But the problem facing refugees going forward is that Trudeau already got his photo-ops with the first arrivals of Syrian refugees. He doesn't need them anymore. While they were welcome images, the airport photo shoot was indicative of the way he uses whole groups -- women, Indigenous people, refugees, Muslims -- as props for his own self-aggrandizement, garnering quick selfies that can be used for the 2019 election campaign and Liberal fundraising pitches. Trudeau says or tweets what he thinks are the right words, basks in the applause of those who praise him in comparison to Trump, and then trots off to New York meetings where fawning "journalists" ask where his Superman cape is. He is living the ultimate privileged white male fantasy, in which the oppressed of the world are asked to applaud this white saviour for paying lip service to their existence, without having to commit to anything real or substantive.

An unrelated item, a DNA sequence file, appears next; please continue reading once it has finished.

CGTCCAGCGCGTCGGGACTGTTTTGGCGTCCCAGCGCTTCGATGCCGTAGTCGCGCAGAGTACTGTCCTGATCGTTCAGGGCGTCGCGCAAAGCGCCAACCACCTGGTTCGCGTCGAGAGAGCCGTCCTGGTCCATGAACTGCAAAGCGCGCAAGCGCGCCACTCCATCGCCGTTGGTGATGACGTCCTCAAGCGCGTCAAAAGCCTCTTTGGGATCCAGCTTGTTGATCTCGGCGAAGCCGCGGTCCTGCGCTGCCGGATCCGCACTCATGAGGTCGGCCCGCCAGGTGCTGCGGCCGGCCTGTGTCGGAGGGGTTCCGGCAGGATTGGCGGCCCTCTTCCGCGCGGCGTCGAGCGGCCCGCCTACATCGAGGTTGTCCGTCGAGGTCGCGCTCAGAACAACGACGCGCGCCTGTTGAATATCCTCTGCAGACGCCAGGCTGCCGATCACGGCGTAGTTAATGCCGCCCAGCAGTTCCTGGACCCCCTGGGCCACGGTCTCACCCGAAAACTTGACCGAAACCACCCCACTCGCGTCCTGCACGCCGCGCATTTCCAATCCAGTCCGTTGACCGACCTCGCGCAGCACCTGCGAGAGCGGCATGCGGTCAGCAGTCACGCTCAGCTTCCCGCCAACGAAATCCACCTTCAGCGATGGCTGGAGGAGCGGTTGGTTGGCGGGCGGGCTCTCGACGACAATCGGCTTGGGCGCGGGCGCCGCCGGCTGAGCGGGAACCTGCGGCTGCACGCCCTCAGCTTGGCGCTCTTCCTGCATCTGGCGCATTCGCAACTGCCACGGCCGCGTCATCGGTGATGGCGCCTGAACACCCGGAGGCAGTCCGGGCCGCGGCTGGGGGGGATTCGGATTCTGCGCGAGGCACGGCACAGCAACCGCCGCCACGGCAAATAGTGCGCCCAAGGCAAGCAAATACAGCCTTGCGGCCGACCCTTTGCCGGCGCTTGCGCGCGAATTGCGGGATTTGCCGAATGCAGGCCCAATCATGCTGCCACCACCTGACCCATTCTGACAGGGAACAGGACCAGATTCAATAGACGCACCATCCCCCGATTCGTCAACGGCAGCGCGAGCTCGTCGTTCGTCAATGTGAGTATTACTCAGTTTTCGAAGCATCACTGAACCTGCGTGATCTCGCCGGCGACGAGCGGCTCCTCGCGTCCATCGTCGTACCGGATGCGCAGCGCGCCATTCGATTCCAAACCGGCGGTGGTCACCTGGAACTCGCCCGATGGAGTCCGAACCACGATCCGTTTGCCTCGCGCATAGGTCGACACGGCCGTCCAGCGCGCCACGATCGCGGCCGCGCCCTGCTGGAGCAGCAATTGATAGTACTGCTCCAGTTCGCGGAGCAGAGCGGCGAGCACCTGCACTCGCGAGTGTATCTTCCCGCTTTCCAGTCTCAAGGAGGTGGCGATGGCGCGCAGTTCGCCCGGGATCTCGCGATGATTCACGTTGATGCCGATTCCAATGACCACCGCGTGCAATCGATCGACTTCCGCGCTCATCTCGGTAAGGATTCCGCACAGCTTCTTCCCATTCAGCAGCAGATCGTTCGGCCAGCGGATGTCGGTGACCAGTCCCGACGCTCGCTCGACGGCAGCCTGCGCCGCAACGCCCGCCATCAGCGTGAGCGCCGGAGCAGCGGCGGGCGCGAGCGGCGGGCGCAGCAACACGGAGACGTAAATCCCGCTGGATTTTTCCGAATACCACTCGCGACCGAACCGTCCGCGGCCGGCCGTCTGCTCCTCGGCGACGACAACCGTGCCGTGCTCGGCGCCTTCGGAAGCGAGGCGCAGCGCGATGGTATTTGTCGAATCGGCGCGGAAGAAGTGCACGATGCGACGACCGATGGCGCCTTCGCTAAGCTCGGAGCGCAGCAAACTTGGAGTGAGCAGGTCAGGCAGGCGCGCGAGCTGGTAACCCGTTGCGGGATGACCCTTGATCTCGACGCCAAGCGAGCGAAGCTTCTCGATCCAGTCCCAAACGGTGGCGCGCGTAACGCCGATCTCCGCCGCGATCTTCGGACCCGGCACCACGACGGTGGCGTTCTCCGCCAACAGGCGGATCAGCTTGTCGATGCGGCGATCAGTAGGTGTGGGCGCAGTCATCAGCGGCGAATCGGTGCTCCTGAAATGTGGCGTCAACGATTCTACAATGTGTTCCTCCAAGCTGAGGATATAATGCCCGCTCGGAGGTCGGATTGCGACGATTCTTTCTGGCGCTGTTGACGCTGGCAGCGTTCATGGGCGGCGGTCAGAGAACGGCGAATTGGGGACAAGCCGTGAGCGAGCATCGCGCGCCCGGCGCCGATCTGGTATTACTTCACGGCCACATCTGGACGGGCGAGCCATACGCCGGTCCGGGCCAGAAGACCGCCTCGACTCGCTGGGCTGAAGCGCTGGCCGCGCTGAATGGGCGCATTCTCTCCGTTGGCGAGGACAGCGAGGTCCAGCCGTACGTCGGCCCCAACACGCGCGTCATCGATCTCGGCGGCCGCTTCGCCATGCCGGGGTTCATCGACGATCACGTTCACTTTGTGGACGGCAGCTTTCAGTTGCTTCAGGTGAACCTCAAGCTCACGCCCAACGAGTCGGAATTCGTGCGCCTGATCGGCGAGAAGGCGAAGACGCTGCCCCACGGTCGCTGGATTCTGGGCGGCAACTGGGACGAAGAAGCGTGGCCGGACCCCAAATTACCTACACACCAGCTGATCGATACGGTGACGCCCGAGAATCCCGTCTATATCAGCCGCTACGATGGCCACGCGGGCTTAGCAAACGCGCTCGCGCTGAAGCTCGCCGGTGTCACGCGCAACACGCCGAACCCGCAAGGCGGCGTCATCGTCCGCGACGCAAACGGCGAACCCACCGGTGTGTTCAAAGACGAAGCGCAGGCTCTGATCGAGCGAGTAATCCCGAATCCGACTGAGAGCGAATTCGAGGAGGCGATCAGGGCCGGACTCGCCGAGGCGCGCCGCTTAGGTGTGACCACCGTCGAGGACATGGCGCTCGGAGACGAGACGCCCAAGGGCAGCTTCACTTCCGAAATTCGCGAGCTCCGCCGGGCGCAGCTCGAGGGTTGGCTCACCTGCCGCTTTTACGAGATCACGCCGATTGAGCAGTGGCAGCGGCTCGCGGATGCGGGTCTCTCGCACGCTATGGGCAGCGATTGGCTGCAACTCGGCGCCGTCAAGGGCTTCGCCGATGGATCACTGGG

But in the real world, harm results from Trudeau's policy choices. As the student research-a-thon concluded: "Under international law, a country cannot transfer refugees to a state it knows to be in violation of the Refugee Convention. The 'Travel Ban' and other executive orders are flagrant violations of the Refugee Convention and as such, Canada's refusal to admit refugees at the U.S.-Canada border is itself a violation of international law."
On an individual level, Ottawa's Dima Siam says she sadly has little reason to be optimistic about her fate. However, she is quick to note that "what I have been through did not change the way I think of Canada, especially with all the positive and big-hearted people who have been supporting, fighting, petitioning for me getting justice and welcoming me in Canada."